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Prenatal sex selection ads to be blocked by Google, Yahoo, and Microsoft

Tech giants Google, Yahoo and Microsoft have all agreed to block any ad for services that would determine the sex of an unborn child in India. The companies have kept a strict order which was from the highest court in the country.

Reports showed that the health ministry in India had told the Supreme Court on Monday that there was going to be a blockade of 22 keywords which all led to prenatal sex testing by the three tech companies. The court was hearing a case which involves the blockade of online content that would promote prenatal sex selection services, something that was banned back in 1994.

The second largest country, population wise, has one of the worst gender imbalances in the world. Census stats from 2011 show that for every 914 females born, a 1,000 males are also born. The law put in 1994 banned the sex determination and the sex selective abortions which took place then.

Sons are still seen as preferable in some regions, therefore secretive abortions have been taking place there. In 2015, one UN report showed that legislation had not been as effective as hoped. The report showed that males were more likely to get better health care when compared to their female counterparts. Boys are seen as breadwinners and better carriers of the family name in most cases.

The India Supreme Court had ordered Google, Yahoo and Microsoft to stop showing any ads for the sex discrimination kits, tools and clinics back in July. The judge presiding the case, Justice Dipak Misra noted that it was a social evil.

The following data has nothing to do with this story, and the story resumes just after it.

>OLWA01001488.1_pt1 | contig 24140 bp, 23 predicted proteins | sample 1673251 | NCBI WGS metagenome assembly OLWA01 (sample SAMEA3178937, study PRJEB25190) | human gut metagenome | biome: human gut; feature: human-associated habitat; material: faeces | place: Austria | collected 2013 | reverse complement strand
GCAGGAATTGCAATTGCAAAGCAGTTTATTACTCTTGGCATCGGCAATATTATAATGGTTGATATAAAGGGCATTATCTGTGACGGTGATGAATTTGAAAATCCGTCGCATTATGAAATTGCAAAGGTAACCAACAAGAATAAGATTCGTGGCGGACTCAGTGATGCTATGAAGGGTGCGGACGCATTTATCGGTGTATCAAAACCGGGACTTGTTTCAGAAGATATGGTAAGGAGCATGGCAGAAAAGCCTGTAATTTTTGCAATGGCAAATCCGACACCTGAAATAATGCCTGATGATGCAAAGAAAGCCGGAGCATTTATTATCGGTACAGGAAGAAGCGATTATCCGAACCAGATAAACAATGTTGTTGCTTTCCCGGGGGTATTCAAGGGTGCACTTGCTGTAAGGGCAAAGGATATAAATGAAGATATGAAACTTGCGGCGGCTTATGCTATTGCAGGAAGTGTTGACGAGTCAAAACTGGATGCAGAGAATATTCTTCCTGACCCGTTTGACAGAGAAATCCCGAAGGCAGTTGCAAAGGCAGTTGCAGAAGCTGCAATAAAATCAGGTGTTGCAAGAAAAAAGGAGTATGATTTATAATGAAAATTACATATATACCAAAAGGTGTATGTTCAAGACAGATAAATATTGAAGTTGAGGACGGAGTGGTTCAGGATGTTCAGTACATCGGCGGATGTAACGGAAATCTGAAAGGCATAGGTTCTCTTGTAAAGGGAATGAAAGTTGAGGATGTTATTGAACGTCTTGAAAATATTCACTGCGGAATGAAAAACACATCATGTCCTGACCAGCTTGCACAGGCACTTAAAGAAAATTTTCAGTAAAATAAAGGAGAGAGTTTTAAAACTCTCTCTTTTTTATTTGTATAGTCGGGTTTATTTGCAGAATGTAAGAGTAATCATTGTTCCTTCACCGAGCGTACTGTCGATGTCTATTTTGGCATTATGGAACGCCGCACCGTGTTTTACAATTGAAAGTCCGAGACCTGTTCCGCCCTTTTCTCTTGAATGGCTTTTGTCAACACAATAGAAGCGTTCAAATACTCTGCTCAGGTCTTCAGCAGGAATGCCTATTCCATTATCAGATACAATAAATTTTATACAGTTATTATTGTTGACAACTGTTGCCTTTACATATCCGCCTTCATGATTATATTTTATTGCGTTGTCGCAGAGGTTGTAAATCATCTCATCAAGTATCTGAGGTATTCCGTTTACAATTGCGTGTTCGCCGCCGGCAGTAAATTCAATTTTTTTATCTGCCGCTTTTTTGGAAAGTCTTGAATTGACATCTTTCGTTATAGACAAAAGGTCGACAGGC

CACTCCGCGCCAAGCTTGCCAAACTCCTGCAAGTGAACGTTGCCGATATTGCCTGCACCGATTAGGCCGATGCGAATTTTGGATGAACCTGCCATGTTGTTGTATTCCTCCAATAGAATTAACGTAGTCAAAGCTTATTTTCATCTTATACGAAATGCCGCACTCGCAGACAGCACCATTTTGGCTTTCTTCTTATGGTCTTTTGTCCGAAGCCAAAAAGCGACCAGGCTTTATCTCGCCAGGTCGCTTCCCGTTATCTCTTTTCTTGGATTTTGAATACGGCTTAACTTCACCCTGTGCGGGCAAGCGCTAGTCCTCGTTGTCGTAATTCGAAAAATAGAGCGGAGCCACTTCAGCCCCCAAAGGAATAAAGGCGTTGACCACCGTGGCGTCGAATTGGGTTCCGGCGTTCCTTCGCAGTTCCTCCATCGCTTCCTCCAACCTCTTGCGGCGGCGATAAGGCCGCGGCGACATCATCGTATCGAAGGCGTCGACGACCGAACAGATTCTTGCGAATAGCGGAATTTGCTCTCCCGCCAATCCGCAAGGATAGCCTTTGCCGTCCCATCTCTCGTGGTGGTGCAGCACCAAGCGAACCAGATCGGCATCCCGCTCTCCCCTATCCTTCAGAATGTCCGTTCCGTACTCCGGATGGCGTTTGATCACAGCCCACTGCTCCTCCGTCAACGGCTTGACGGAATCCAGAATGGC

Then, the three firms argued that blocking the keywords would be infeasible and also argued that the filters would also block other articles for research papers and news articles for the topics. The justices however dismissed the arguments and said the companies were actually violating Indian law, patently.

Justice Misra said the companies had to follow the rules and regulations and the companies could not say they were not technically equipped. The petition to block such ads was brought forward by Dr Sabu George, who according to the BBC, is the leading activist against female foeticide in India.

Google told news reporters that it would be disabling the auto complete predictions for all searches related to the matter and it would also display a warning which would inform the users that the services they are looking for are illegal in India. Yahoo declined to comment and Microsoft did not reply in time.

About Ali Raza

Ali is a freelance journalist, having 5 years of experience in web journalism and marketing. He contributes to various online publications. With a master degree, now he combines his passions for writing about internet security and technology. When he is not working, he loves traveling and playing games.

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